Applicants will typically be required to complete the Certificate of Secondary Education/Maw 6 with an average of 70%/3.0, to include any essential subject(s) at grade 3; or complete the first year of a university degree in a relevant subject with an average of 2.0, to include any essential subject(s) at 2.5.

Applicants will typically be required to pass the High School Diploma at an average of 55%, and the first year of a university degree in a relevant subject with an average grade of 2.9 (on the 5 point scale) or 55 (on the 100 point scale), to include any essential subject(s).

Applicants will typically be required to pass the Certificate of Secondary Education at an average of 3, and the first year of a university degree in a relevant subject with an average grade of 3.5, to include any essential subject(s).

Applicants will typically be required to pass the Certificate of Complete General Secondary Education, and the first year of a university degree in a relevant subject with an average grade of 65% / 2.2 (on the 4 point scale) / 4.0 (on the 5 point scale), to include any essential subject(s).

Applicants will typically be required to pass the General Secondary Education Certificate Examination at 65%, and the first year of a university degree in a relevant subject with an average grade of 2.0, to include any essential subject(s) at grade 2.3.

Applicants will typically require a High School GPA of 3.0, plus one of the following:

  • SAT (I) score of 1100
  • 3 AP Tests at grades 333
  • 3 SAT Subject Tests at 600
  • ACT Composite score of 25

A combination of AP/SAT II tests may be used, provided they are in different subjects.

Applicants will typically be required to pass the Diploma of Academic Lyceum at an average of 3, and the first year of a university degree in a relevant subject with an average grade of 60%, to include any essential subject(s).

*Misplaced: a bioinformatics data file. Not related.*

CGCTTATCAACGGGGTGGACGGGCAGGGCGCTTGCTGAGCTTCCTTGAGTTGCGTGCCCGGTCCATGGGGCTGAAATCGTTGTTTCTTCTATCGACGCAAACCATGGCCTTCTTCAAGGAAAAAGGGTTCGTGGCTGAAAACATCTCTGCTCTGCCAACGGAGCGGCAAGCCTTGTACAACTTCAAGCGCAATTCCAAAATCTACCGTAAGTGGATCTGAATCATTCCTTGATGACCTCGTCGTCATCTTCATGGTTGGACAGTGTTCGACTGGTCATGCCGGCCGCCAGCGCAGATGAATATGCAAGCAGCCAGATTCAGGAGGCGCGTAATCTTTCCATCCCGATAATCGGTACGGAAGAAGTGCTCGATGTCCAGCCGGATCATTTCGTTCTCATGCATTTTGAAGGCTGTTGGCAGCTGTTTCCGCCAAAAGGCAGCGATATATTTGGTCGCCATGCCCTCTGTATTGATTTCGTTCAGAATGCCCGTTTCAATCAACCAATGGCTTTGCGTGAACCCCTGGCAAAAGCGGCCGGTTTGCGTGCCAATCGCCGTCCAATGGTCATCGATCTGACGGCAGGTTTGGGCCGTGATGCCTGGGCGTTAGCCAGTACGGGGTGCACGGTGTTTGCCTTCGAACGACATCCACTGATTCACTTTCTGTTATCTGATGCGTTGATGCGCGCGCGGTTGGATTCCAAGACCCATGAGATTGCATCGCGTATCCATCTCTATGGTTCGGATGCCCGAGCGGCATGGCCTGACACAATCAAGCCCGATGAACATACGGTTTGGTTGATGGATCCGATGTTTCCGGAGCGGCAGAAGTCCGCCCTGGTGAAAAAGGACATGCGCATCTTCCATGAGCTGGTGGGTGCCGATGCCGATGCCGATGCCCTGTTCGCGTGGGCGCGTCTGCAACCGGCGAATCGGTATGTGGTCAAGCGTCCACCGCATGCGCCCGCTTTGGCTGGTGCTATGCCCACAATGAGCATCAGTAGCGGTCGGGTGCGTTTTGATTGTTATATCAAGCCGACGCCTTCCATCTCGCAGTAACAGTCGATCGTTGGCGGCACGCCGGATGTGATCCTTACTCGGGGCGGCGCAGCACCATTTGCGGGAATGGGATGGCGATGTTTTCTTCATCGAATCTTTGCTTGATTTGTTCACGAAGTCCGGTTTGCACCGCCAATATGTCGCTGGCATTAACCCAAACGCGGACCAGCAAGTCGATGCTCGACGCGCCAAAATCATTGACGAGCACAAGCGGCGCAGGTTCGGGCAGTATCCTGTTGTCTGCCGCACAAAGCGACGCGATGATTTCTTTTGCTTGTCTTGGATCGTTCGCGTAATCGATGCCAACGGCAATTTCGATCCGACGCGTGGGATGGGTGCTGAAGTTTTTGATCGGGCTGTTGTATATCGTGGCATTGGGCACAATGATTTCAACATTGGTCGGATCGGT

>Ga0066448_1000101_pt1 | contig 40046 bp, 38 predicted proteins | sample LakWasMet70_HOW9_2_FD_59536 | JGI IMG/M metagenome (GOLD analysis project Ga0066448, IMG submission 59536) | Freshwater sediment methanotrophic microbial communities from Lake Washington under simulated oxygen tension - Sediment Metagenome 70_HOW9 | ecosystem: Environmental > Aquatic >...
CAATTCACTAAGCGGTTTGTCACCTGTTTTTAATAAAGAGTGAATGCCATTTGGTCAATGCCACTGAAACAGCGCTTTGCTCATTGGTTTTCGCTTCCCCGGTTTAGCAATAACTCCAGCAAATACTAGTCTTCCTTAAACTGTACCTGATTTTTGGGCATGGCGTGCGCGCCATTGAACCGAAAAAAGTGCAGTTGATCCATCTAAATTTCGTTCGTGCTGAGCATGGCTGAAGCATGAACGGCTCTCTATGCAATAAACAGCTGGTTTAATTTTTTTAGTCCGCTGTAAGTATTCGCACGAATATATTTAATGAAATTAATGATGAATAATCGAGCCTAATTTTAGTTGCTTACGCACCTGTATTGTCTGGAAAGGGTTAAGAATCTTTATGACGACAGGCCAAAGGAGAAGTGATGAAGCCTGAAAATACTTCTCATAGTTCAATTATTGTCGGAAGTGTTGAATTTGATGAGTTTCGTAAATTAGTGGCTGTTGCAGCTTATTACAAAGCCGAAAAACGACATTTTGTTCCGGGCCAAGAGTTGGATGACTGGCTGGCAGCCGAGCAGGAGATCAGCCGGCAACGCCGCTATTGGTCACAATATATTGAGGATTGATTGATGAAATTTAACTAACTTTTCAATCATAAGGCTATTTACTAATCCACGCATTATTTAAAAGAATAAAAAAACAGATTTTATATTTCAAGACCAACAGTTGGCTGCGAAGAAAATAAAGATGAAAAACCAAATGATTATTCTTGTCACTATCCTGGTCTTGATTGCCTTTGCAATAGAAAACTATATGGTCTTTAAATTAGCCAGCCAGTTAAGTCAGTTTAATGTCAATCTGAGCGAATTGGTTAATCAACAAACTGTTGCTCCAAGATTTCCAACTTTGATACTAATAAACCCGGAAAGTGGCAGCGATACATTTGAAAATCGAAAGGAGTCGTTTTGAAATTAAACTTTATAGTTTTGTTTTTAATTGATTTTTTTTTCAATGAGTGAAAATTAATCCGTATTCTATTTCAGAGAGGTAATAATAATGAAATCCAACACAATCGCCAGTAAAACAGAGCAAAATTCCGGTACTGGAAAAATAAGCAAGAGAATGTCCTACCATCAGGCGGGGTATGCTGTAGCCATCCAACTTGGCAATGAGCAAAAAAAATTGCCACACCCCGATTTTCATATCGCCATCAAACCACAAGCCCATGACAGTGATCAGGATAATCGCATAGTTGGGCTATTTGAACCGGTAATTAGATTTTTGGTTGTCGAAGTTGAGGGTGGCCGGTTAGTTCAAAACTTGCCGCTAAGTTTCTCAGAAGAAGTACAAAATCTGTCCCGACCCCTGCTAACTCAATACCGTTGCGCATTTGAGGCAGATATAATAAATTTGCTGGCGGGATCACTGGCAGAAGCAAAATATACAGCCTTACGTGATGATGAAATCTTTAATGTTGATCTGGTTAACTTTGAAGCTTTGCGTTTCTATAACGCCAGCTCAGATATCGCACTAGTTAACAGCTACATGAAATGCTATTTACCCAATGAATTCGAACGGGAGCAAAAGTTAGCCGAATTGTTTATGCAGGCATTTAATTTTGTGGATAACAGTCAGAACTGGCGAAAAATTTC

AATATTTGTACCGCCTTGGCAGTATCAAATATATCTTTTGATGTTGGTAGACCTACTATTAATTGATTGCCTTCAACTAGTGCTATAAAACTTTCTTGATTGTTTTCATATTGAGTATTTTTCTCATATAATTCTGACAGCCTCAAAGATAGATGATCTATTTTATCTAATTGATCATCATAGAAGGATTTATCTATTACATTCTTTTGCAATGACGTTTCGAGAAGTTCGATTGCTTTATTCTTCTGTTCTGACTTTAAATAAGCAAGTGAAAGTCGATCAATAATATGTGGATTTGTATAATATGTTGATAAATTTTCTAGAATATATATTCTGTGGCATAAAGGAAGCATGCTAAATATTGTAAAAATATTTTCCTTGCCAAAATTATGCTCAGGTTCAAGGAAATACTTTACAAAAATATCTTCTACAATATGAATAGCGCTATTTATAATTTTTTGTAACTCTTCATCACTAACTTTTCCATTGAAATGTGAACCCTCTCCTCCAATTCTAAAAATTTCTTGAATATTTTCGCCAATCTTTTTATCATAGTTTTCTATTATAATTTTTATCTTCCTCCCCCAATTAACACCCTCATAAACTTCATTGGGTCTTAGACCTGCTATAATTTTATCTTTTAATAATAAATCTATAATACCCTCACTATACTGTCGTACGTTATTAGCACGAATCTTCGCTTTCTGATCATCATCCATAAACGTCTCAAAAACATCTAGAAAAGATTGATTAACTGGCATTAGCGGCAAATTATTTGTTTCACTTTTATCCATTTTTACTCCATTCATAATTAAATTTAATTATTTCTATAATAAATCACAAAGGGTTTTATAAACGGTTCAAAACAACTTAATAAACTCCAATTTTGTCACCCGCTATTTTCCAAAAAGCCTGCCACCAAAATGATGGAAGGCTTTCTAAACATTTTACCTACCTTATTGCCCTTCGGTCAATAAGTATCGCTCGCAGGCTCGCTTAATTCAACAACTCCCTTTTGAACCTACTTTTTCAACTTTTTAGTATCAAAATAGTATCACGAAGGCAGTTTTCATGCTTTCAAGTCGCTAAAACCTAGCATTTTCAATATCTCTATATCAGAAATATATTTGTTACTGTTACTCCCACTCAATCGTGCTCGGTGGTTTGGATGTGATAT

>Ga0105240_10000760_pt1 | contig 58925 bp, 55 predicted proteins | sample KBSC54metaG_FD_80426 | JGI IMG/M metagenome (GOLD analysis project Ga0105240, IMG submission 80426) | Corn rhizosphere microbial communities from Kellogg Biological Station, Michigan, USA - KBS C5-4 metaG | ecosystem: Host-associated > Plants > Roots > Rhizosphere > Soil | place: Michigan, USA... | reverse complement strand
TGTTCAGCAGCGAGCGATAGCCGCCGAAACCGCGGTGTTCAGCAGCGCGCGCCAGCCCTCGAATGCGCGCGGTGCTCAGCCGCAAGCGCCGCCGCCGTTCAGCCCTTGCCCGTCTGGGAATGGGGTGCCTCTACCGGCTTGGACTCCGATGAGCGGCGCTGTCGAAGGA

Applicants will typically be required to pass the Título de Técnico Superior Universitario, and the first year of a university degree in a relevant subject with an average grade of 50% / 6.1 (on the 10 point scale) / 12 (on the 20 point scale), to include any essential subject(s).

Applicants will typically be required to pass the Zimbabwe General Certificate of Education at Advanced Level with grades CCC, to include any essential subject(s).


English Language Requirements

All courses at Abertay University are taught in English. If your first language is not English, you will need to demonstrate that you meet our English language requirements. Accepted English language qualifications include:

IELTS - overall score of 6.0 with no band lower than 5.5

TOEFL - overall score of 78 (individual elements: L-17, R-18, S-20, W-17)

Cambridge FCE/CAE/CPE - overall score of 169 on Cambridge Grading Scale

International Baccalaureate - English B at S5 or H4, English A no specific grade required

European Baccalaureate - English Language 1 at grade 6 or English Language 2 at grade 7

You do not need to prove your knowledge of English language if you are a national of certain countries. Please see English Language Requirements for the full list of accepted qualifications and further details.

 

If your academic qualifications aren't listed above, or if you have any further questions, please contact our international team using the form below. There is also lots of useful information for international applicants on our international pages.


Contact our International Team

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Support for Ukrainian students

We're keen to offer help to Ukrainian students who may wish to transfer from their existing institution in Ukraine or to register with us as new students for intake in September. There will be no tuition fees charged for the duration of the degree programme, as those with refugee status are treated as ‘Home/Scottish’ students and will also have access to the Student Awards Agency for Scotland bursary and student loans. Our Recruitment Team can help guide applicants.

SEND AN ENQUIRY

Not sure if you're eligible for entry?

If you have the potential and motivation to study at university, regardless of your background or personal circumstances, we welcome your application.